The history of online shopping

Online shopping has become pretty commonplace, but it wasn’t so long ago that buying anything online was considered risky and simply more hassle than just leaving the house and picking it up in-store. Here’s the story of how shopping online went from just a gimmick to dictating how retail operates in the 21st Century

While online shopping as we know it found its roots in the mid 1990s after the invention of the first ever web browser, ‘electronic shopping’ was thought up in 1979 by English inventor Michael Aldrich. He invented the earliest form of e-commerce, which allowed online transaction processing between business and customers (B2C), as well as between business and business (B2B). 

Aldrich’s system connected a modified domestic television to a real-time transaction processing computer via a home telephone line. He had a theory that the modified domestic TV technology that has a simple menu-driven human computer interface – which he called videotex – could enable not just transactions for products, but also for e-messaging and information retrieval (which later became known as e-business). 

In March 1980, Aldrich launched Redifon’s Office Revolution, which allowed consumers, customers, agents, distributors, suppliers and service companies to be connected online to the corporate systems and allow business transactions to be completed electronically in real-time. During the 1980s, he also designed, manufactured, installed and supported many online shopping systems using videotex technology. These systems, which also provided voice response and handprint processing, pre-date the internet and the World Wide Web, as well as the IBM PC and Microsoft MS-DOS. Aldrich’s technology was installed mainly in the UK by large corporations.


The first World Wide Web server and browser were created by Tim Berners-Lee in 1989 and officially opened for commercial use in 1991. Thereafter, subsequent technological innovations emerged in 1994: online banking, the opening of an online pizza shop by Pizza Hut, and Intershop’s first online shopping system. 

The first secure retail transaction over the web was credited as being either by NetMarket or Internet Shopping Network in 1994. Immediately after, launched its online shopping site in 1995. eBay also followed suit and entered the scene in 1995.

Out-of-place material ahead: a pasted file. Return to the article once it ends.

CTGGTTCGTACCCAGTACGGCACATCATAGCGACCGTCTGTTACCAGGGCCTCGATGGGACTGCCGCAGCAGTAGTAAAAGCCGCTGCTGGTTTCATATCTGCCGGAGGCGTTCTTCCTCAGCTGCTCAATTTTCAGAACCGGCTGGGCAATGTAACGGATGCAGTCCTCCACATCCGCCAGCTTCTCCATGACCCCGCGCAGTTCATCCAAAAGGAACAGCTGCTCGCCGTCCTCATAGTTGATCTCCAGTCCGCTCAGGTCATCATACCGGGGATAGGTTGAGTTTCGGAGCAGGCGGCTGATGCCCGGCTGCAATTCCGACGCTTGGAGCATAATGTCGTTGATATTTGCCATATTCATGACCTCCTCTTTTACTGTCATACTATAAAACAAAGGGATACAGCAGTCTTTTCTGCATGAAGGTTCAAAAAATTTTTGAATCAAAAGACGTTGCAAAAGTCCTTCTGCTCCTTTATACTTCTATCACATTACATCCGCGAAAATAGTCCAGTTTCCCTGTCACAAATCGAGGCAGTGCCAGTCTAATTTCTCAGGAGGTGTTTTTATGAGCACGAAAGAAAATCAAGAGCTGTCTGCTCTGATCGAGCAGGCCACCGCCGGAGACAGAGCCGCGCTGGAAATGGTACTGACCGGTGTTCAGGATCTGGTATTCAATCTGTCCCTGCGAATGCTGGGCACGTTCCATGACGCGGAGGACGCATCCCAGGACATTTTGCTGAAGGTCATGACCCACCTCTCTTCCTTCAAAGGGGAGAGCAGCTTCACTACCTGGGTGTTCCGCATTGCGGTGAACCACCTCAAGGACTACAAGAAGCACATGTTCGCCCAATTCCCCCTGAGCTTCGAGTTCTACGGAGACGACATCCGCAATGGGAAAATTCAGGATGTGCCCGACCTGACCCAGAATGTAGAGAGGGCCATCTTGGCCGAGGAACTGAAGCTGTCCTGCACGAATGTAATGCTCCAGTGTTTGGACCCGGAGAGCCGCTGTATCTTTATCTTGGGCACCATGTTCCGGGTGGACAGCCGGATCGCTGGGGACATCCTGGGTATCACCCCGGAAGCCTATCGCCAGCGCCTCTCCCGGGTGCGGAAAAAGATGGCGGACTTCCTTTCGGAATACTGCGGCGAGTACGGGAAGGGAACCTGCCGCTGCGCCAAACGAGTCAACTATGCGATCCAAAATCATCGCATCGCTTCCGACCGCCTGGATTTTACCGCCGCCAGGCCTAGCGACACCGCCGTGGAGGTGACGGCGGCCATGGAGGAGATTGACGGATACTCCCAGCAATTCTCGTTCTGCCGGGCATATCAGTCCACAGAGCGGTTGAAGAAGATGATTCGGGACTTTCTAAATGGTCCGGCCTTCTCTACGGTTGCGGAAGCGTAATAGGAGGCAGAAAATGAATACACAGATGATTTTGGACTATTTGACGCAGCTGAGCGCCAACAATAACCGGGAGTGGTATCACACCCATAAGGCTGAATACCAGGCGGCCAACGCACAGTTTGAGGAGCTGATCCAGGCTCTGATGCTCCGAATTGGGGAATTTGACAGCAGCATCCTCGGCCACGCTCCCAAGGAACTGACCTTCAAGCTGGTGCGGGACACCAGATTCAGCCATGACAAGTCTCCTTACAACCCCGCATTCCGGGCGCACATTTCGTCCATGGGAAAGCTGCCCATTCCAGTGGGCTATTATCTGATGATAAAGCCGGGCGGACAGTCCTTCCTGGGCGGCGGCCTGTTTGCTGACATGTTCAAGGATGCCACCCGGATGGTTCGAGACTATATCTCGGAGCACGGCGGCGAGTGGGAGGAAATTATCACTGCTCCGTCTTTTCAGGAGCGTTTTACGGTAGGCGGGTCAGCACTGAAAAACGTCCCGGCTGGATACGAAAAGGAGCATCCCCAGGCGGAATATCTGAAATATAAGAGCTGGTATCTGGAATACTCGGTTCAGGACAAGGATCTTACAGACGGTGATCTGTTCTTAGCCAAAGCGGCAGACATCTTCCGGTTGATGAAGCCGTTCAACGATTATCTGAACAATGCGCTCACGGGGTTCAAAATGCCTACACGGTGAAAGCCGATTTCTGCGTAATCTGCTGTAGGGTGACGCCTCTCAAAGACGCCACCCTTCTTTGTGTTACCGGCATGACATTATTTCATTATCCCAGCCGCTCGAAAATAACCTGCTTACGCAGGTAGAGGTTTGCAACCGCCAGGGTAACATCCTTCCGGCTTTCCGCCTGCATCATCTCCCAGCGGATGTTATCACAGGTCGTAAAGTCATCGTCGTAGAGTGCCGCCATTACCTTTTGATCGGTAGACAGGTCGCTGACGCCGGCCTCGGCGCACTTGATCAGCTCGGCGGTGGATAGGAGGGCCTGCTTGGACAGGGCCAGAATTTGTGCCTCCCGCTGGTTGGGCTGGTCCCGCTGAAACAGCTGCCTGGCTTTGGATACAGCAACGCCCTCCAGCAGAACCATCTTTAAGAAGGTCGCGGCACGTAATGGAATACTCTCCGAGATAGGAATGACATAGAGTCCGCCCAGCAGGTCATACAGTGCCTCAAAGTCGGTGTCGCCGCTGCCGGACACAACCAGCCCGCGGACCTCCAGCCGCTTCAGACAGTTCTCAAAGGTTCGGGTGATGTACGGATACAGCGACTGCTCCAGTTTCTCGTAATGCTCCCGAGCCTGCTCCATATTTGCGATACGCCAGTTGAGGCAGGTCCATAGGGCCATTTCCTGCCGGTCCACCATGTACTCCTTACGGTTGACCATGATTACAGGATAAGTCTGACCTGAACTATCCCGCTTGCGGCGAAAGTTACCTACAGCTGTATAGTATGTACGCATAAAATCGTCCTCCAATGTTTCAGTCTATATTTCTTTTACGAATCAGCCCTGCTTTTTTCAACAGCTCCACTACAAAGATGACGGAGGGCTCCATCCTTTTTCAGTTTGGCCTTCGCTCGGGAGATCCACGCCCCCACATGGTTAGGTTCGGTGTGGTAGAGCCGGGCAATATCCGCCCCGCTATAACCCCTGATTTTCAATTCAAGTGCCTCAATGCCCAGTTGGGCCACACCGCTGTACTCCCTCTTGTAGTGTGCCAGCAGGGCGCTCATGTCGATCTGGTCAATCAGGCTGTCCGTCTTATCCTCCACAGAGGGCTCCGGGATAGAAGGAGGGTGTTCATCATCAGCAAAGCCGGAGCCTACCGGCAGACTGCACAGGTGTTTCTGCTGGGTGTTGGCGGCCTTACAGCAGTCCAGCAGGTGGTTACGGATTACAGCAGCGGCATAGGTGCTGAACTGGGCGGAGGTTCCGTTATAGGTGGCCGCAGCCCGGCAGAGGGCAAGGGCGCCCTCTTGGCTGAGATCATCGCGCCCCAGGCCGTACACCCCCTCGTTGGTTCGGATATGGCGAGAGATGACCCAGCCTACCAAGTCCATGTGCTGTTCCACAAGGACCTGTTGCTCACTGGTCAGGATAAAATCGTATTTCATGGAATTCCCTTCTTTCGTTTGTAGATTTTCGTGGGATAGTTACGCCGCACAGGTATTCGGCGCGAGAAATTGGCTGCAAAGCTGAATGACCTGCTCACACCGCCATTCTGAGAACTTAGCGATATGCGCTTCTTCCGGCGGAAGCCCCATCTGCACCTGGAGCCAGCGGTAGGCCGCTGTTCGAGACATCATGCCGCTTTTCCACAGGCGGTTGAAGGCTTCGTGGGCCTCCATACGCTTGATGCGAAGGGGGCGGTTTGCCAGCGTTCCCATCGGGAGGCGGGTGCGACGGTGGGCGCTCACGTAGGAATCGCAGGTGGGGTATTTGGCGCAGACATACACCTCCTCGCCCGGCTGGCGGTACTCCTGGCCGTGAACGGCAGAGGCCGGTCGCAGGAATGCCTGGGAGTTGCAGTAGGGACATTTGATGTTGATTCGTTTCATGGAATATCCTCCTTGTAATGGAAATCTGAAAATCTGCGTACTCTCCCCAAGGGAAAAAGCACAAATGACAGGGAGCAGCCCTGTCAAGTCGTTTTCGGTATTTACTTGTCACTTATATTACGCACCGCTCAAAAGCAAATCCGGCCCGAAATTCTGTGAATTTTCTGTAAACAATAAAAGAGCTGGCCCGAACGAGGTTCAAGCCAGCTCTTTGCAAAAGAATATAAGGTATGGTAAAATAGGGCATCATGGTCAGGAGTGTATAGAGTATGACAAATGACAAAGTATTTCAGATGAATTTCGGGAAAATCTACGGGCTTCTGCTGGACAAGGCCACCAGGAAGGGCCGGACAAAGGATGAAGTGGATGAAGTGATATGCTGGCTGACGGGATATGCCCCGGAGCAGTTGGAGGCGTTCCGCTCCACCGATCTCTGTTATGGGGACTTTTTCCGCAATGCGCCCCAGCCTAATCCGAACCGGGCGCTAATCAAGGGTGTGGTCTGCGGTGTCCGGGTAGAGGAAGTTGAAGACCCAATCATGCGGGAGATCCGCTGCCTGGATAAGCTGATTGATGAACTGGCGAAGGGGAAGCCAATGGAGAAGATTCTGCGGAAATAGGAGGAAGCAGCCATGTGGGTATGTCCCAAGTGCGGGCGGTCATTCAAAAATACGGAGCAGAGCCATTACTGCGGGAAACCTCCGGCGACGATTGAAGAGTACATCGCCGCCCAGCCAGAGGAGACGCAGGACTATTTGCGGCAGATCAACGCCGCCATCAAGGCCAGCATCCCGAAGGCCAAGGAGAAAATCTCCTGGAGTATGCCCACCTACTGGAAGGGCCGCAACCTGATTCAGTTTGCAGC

These early adopter platforms were able to set up shop on the web after Netscape developed an encryption-based internet security protocol called SSL (or Secure Sockets Layer) in 1994. Online shopping was imminent after this development, because SSL makes it difficult or impossible for the exchange of information on the internet to be intercepted. Buying things online requires the purchaser to send private information like credit card details directly to the online shop; the emergence of SSL ensures that data is not stored by any crooked servers on transmission.

However, despite Amazon and eBay (then known as AuctionWeb) already selling things online, there was no reliable payment gateway until PayPal entered the online payment system niche in 1998. 

In the early years of online shopping, consumers’ high risk of fraud and lack of ability to inspect merchandise before purchase were big things that kept online shopping back as just a gimmick and only for the very tech savvy. In fact, the demographic of online shopping in the 1990s were men in their mid-30. The risk went both ways; merchants also risked fraudulent purchases if customers used stolen credit cards or fraudulent repudiation of the online purchase. Now, banks have put in place random identity checks in case a stolen, active card falls in the hands of the wrong person.  

SSL encryption sought to solve the problem of credit card numbers being intercepted in transit between the consumer and the merchant, but one still had to trust the merchant and their employees not to use the credit card information subsequently for their own purchases, and not to pass the information to others. 

While all of these are still risks today, products online now come with a lot more descriptions and pictures to help customers make informed decisions, VPNs started getting developed, and browsers began to get more savvy. That, and as online stores began popping up from reputable brick-and-mortar retailers, online shopping began to get an image uplift and was not considered to be as shady as it once was. 

At the turn of the 21st Century in 2000, Google launched Adwords, an advertising service that allows sellers to place adverts in Google search results related to viewers’ search preference. In other words, Google connected sellers to buyers on a greater scale. The system is based partly on cookies and partly on keywords determined by advertisers. Google’s service uses these characteristics to place advertising copy on pages that they think might be relevant. 

In 2004, online storefront service Shopify made it possible for low-capital sellers to set up their own online stores in a reputable and safe way. Though only a small and simple idea, Shopify has been credited as changing consumers’ perception of online shopping. Now, Shopify is to online stores what WordPress is to websites. 

As of 2020 – not surprisingly going hand-in-hand with a global pandemic – the entire internet can now be considered the largest shopping centre you’ve ever visited. People are now able to carry out trades and purchases on Instagram, Facebook, and even Whatsapp. 

Finally, in 2023, Google introduced Topics API, which allows targeted ads based on browsing history that is stored in the browser, to Google Chrome. Advertisers pay when users divert their browsing to click on the advertising copy. Adverts can also be implemented locally, nationally, or internationally.

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